Prospects will visit your website before hiring you. They begin to form an opinion about you and your talents by their experience with your website – even if you’re not a website designer. This is why you must have a high degree of website usability (easy to use).
Jakob Nielsen is a widely recognized authority on website usability. I recommend you study the material his website, http://www.useit.com. Many of the points below come from Nielsen.
A few basics on what website visitors do:
- Viewers spend 80.3% of their time ABOVE the fold.
- Viewers spend 69% of their time on the LEFT half of the screen. Recognize that the navigation bar is usually in the first 200-pixels on the left side. Most of their time is spent in the 300-500 pixel area.
- Clicking hypertext links is the most-used feature. Second is clicking buttons followed by the clicking the BACK button.
- Users typically read about 18-20% of the content on a page.
- Visitors give you about 3-to-5 seconds to explain the gist of what you do when they first land on your site. If you fail, they leave. Remember that the landing page is often NOT the home page.
Given those facts just how do you create a friendly, usable website?
- Have a header that gives the gist of what you do: Company name, logo, tagline, and possibly location.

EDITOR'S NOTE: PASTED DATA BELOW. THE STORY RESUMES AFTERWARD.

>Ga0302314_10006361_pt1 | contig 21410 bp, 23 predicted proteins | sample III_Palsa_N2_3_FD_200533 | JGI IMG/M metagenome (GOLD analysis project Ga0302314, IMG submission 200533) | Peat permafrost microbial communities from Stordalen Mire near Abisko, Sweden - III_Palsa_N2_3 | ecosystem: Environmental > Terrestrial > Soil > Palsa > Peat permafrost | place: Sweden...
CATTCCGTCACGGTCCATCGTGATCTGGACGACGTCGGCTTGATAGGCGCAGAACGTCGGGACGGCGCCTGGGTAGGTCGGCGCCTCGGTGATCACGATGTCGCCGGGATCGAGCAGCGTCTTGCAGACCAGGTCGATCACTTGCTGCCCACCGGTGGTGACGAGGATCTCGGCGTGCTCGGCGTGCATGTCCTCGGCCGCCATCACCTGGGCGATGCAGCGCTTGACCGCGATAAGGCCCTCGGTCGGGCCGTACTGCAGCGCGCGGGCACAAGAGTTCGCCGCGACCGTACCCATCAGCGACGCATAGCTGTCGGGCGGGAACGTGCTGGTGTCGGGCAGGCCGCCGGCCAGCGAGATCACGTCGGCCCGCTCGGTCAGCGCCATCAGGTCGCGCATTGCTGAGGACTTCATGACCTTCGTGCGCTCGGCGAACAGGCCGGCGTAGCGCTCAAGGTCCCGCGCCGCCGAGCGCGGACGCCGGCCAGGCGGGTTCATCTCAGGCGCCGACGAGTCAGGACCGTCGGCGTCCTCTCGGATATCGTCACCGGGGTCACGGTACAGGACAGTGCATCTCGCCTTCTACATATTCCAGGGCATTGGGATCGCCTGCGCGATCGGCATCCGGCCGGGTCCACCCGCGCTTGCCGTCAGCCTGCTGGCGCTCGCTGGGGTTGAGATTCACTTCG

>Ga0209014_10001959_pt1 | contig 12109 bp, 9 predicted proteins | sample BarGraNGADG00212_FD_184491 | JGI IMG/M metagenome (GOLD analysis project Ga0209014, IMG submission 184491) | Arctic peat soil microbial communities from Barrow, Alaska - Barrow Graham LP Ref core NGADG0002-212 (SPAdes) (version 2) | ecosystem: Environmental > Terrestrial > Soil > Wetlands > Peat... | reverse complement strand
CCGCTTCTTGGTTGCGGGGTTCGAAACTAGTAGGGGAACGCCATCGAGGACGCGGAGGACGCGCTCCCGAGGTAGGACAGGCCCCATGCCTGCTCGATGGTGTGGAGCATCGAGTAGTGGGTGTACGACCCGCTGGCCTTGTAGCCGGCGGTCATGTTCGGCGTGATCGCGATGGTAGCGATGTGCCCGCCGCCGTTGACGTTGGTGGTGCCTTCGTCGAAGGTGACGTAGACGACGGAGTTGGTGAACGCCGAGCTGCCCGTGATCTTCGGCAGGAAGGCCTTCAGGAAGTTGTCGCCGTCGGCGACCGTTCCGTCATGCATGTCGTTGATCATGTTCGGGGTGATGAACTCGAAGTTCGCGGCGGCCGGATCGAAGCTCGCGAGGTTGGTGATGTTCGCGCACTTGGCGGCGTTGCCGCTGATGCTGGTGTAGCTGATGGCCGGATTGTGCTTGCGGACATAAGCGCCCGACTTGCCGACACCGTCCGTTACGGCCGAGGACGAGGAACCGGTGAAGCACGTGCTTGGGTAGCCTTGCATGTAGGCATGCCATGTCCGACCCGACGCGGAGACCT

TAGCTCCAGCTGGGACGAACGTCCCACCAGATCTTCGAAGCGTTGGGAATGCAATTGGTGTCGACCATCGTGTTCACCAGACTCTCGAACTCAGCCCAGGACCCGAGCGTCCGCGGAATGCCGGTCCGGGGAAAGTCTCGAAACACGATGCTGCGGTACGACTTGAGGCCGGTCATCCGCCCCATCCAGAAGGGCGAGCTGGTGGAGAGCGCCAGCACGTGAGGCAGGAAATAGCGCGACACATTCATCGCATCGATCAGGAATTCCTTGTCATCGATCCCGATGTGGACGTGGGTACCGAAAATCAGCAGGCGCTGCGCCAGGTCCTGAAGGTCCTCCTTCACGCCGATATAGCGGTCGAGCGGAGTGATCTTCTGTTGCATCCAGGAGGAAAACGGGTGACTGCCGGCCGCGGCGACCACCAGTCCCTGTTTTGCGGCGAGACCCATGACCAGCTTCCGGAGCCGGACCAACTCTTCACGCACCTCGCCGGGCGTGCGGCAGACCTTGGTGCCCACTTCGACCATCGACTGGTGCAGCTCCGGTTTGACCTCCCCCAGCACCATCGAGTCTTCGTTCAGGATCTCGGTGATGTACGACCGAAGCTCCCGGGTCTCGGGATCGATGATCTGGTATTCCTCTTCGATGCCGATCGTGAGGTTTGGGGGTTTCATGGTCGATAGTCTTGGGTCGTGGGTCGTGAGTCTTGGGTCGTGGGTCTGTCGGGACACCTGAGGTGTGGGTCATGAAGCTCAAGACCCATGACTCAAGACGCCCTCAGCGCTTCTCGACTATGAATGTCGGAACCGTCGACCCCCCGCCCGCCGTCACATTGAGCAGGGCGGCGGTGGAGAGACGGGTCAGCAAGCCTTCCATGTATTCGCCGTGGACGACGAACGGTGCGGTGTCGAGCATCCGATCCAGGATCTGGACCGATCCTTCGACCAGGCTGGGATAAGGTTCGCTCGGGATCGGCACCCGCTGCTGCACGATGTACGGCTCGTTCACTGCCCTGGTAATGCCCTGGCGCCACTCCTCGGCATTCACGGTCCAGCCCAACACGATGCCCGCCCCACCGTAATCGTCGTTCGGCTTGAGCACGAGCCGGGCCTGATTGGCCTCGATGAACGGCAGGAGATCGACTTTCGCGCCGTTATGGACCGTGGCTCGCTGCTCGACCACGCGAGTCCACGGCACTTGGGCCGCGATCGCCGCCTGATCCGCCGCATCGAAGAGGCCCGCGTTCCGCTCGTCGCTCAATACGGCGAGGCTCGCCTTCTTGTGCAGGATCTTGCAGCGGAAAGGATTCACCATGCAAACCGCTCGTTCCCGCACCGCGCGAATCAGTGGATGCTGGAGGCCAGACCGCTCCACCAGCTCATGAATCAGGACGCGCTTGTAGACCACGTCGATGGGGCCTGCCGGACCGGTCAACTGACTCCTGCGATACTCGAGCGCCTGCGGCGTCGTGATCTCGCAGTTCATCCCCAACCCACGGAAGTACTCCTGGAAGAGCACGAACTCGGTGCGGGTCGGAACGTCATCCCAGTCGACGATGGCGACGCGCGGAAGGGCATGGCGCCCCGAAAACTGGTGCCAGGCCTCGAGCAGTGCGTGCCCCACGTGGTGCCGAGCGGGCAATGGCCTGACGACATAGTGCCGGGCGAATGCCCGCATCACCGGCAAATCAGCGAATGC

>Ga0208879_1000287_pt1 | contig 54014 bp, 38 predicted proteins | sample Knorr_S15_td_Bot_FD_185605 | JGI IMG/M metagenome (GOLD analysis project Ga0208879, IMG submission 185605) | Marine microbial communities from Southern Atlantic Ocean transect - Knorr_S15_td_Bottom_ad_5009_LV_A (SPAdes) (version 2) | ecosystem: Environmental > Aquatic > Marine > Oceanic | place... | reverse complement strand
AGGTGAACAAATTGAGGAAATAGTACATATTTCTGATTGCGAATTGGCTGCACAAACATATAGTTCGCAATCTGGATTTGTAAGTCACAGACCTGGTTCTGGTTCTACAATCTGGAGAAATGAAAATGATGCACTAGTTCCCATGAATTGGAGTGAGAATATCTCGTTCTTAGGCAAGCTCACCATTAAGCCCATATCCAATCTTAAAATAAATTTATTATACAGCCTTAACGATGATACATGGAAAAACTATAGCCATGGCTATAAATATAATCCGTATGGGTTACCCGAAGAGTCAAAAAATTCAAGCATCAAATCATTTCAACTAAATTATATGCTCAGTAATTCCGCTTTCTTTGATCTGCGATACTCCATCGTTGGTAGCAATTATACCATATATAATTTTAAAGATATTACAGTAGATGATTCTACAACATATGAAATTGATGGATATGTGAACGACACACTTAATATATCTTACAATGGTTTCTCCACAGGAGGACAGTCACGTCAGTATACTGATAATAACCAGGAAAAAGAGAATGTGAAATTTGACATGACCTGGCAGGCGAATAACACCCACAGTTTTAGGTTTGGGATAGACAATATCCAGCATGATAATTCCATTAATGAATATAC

- Site must load instantly. Visitors have zero patience.
- Be conventional: Navigation on the left and your most important content above the fold and to the right of the navigation.
- Write for skimmers: Short paragraphs, sentences and bullets. Design for skimmers.
- Black font (not gray) on a white background is the easiest to read. Do not use reverse fonts for the body of your website copy.
- Make the home page digestible within 5 seconds.
As you create your site, periodically ask strangers to try it out. Ideally these people are similar to your prospects. Find out how easy it is for them to use your website.
There’s much more to making a website user friendly. But if you get this much right you’ll be ahead of the pack.
Karen Zapp is a freelance copywriter and marketing advisor. Clients include charities and professional membership associations. Karen publishes a newsletter (ZAPP Nonprofit Leader), and a blog (ZAPP Nonprofit Blog). She is also the co-author of “Mobile for Nonprofits: Connecting Donors Through the Power of Mobile.”
If you want to create a user-friendly, marketing-smart website, and you ready to "just do it," check out our intensive, one-week online course, Website in a Week.